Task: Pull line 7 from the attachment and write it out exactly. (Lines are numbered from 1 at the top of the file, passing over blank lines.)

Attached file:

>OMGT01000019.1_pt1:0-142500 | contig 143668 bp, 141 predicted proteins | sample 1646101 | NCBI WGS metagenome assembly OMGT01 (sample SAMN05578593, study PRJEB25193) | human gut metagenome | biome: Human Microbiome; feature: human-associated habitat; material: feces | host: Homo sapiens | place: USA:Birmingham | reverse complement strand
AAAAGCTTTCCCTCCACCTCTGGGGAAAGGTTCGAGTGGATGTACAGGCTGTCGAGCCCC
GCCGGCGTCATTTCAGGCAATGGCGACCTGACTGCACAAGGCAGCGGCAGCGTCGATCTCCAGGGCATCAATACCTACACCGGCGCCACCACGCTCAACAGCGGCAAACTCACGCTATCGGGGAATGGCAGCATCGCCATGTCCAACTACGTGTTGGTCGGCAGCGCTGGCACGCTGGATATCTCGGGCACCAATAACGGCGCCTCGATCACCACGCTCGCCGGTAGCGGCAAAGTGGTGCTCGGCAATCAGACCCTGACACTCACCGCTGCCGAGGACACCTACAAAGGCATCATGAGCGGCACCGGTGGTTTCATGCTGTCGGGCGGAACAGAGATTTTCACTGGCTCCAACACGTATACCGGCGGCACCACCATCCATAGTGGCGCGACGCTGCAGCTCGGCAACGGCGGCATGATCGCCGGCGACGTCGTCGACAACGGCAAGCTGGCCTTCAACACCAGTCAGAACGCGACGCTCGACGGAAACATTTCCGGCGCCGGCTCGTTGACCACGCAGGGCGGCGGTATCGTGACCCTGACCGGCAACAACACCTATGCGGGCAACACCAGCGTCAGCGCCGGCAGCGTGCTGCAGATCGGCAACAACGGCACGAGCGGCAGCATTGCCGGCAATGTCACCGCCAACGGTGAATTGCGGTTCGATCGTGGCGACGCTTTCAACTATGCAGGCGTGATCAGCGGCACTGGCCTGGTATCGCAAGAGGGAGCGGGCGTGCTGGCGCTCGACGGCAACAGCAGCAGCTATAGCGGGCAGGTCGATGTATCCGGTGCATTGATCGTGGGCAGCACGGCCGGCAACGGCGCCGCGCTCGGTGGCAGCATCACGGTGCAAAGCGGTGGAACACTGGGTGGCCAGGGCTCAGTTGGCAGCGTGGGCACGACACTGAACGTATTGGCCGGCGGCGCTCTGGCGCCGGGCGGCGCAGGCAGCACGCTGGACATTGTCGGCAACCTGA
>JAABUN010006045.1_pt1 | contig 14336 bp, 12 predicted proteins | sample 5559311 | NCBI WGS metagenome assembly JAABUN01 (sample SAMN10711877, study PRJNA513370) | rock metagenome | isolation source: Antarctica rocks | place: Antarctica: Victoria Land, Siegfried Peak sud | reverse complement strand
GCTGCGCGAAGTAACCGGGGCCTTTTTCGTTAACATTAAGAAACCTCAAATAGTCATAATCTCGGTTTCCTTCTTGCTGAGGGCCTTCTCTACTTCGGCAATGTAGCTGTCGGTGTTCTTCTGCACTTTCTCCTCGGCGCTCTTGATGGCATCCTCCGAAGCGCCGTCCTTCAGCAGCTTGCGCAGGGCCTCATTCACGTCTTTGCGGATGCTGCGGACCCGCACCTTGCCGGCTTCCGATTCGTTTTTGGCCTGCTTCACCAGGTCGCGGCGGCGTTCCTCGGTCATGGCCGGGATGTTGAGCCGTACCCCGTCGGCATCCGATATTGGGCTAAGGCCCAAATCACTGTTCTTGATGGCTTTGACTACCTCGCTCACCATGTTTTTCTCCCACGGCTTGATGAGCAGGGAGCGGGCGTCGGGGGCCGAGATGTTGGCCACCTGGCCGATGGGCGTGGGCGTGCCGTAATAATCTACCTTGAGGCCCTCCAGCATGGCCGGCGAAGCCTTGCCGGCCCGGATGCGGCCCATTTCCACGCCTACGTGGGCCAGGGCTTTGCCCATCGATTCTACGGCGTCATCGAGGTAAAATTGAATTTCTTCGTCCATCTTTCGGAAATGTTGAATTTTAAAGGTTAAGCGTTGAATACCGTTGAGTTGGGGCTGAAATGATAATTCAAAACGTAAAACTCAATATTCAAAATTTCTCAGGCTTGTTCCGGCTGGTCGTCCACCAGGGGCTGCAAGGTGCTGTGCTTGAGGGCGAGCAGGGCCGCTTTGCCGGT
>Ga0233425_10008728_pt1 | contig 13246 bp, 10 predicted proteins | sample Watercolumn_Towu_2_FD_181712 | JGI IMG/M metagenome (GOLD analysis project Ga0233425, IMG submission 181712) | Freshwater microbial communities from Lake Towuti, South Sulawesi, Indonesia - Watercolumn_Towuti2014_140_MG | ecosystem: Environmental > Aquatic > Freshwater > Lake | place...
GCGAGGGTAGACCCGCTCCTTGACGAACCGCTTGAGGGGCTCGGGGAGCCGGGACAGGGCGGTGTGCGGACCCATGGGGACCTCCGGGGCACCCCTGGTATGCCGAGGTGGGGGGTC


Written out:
GCGAGGGTAGACCCGCTCCTTGACGAACCGCTTGAGGGGCTCGGGGAGCCGGGACAGGGCGGTGTGCGGACCCATGGGGACCTCCGGGGCACCCCTGGTATGCCGAGGTGGGGGGTC